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Why Consider Dental Sealants For Your Child

Dentists always recommend that children should get dental sealants, but for parents, the big question is why. Dental sealants at first hand don’t sound so necessary, and if your child has a good dental routine and eats well, then why should you worry? Dental sealants, however, have such a huge impact on children’s dental health. We hope that by understanding dental sealants, you can make a more informed decision about your child’s dental health.

What are Dental Sealants?

Dental sealants layers of plastic painted onto the chewing surfaces of the back molars of the mouth. Plastic? Yes, plastic. The type of material contains BPA, or bisphenol A, used in many different plastics, such as water bottles and metal can-liners. So, why do the CDC and ADA recommend dental sealants if it contains plastic? Well, the amount of BPA within the sealant does not have enough BPA to have adverse health effects, according to the ADA. Because of the minuscule amounts used to cover the teeth’ molars, it’s a highly rare chance that your child will have any side effects.

But why place it on the molars?

The molars have grooves and crevices made for grinding down food into a swallowable form. For children who are still developing their primary molars, these molars can have such deep grooves that can’t be reached by brushing the bacteria out. So, even if your child does have excellent brushing and flossing habits, your child can still get cavities. Covering the molars with a dental sealant creates a tight bond, a hard layer of protection against cavities. The ADA states that dental sealants reduce the risk of cavities in children by 80%.

Dental sealants are a preventative procedure, meaning that the procedure is covered by dental insurance. Dental insurance companies fully support preventative procedures in dentistry because dental sealants, according to them, don’t pose any substantial risks. The procedure itself is non-invasive, meaning that we do not fill or change any aspect of that child’s tooth. It’s a fast procedure, and once completed, can last about ten years if well maintained. However, they most often last three to five years and can be easily refilled with just another coating.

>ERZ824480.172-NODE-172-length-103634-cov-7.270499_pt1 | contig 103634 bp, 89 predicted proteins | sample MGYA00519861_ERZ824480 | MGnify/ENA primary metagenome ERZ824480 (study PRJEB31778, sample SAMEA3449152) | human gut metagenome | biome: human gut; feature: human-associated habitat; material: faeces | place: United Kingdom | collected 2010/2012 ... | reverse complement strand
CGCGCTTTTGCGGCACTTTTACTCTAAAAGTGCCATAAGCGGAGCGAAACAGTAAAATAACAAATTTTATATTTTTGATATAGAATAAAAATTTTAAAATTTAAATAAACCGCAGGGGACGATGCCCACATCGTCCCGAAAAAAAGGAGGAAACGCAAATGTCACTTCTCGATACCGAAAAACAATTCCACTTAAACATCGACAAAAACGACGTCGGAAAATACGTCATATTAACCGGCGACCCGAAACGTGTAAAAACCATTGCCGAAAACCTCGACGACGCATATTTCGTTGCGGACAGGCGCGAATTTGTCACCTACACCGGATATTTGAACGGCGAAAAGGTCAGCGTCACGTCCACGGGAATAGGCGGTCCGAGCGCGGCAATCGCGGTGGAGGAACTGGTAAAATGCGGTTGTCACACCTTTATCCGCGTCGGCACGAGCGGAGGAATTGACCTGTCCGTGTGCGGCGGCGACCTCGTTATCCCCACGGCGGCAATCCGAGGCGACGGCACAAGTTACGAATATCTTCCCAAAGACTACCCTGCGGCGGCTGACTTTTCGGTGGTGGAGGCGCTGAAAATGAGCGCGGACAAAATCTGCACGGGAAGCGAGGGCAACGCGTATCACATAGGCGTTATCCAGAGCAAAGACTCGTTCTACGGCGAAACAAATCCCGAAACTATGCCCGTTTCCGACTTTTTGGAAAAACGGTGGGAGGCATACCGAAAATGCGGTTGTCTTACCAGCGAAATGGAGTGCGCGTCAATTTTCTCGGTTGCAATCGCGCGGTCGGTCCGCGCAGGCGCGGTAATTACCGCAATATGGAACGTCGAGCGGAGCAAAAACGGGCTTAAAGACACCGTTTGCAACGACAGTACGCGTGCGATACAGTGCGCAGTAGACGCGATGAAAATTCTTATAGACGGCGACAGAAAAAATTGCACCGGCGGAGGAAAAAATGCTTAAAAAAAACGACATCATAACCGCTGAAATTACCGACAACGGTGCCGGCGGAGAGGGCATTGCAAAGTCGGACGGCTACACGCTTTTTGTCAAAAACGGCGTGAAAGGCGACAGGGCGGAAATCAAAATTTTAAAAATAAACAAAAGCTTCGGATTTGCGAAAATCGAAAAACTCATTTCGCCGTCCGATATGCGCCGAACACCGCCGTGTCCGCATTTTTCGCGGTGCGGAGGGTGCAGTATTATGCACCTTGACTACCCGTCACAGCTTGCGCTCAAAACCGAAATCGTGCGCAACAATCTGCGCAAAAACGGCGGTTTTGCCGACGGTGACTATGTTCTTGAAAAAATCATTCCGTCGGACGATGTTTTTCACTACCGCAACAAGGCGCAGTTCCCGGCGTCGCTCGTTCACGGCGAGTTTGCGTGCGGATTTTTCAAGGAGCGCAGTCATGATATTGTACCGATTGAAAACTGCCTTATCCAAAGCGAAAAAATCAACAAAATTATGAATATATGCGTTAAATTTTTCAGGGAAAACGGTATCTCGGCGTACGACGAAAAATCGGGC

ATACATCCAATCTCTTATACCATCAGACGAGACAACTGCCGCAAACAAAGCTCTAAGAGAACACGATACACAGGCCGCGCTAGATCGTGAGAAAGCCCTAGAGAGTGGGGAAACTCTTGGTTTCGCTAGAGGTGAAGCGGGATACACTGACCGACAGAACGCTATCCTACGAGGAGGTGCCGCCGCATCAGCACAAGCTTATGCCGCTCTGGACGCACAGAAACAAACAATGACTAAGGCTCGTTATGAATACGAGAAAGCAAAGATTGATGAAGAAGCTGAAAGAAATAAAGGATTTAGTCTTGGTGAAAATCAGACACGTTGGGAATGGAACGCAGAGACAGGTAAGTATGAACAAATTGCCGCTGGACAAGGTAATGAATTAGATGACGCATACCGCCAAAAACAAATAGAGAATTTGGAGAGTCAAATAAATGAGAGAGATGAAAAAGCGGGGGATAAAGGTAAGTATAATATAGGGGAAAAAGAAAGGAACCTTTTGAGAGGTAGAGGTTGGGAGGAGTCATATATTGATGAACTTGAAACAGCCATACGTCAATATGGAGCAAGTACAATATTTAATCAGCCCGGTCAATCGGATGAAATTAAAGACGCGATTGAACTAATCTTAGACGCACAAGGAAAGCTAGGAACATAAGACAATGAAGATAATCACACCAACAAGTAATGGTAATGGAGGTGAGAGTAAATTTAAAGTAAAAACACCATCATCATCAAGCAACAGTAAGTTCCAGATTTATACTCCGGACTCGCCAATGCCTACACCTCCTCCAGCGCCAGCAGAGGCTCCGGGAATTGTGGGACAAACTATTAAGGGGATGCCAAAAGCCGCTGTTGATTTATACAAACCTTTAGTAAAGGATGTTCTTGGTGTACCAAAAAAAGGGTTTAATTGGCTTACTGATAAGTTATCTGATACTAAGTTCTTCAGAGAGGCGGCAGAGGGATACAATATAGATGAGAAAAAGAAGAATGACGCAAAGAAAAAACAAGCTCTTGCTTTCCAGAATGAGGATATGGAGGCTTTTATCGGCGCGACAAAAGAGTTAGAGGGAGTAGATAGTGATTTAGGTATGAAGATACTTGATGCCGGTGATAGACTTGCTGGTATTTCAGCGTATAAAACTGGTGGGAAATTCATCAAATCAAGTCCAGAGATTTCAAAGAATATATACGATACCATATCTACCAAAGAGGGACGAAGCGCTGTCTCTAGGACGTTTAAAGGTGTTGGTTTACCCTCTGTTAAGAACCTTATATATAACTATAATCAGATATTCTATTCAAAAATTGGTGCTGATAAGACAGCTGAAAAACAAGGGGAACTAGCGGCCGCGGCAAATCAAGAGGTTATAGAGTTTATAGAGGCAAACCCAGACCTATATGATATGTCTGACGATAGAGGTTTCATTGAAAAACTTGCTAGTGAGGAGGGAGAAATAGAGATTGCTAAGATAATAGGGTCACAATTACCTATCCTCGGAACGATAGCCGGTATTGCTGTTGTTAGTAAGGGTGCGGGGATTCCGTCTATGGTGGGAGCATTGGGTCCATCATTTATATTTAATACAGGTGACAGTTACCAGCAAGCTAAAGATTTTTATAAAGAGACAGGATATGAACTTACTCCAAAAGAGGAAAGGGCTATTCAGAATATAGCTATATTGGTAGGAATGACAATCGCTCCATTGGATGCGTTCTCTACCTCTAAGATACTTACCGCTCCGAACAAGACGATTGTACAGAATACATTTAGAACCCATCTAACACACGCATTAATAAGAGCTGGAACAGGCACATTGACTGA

Are there any downsides to dental sealants?

No. The only possible downside is if the sealant wears down and requires a replacement. This is normal, and after your child gets dental sealants, you may often see them using their tongue to feel at the sealants because it will be new to them. We recommend getting sealants between the ages of 11 and 14 because these are the primary teeth that will stay with them long-term up until adulthood.

If you have any more concerns about dental sealants, contact Dr. Swati Singh at Smiling Kids Pediatric Dentistry in Indianapolis, IN, to schedule a consultation. Dr. Singh knows how to handle children, especially if they have any form of dental anxiety, and can help ease parent’s worries about their child’s health. Contact Dr. Singh today to learn more about his dental treatments for kids.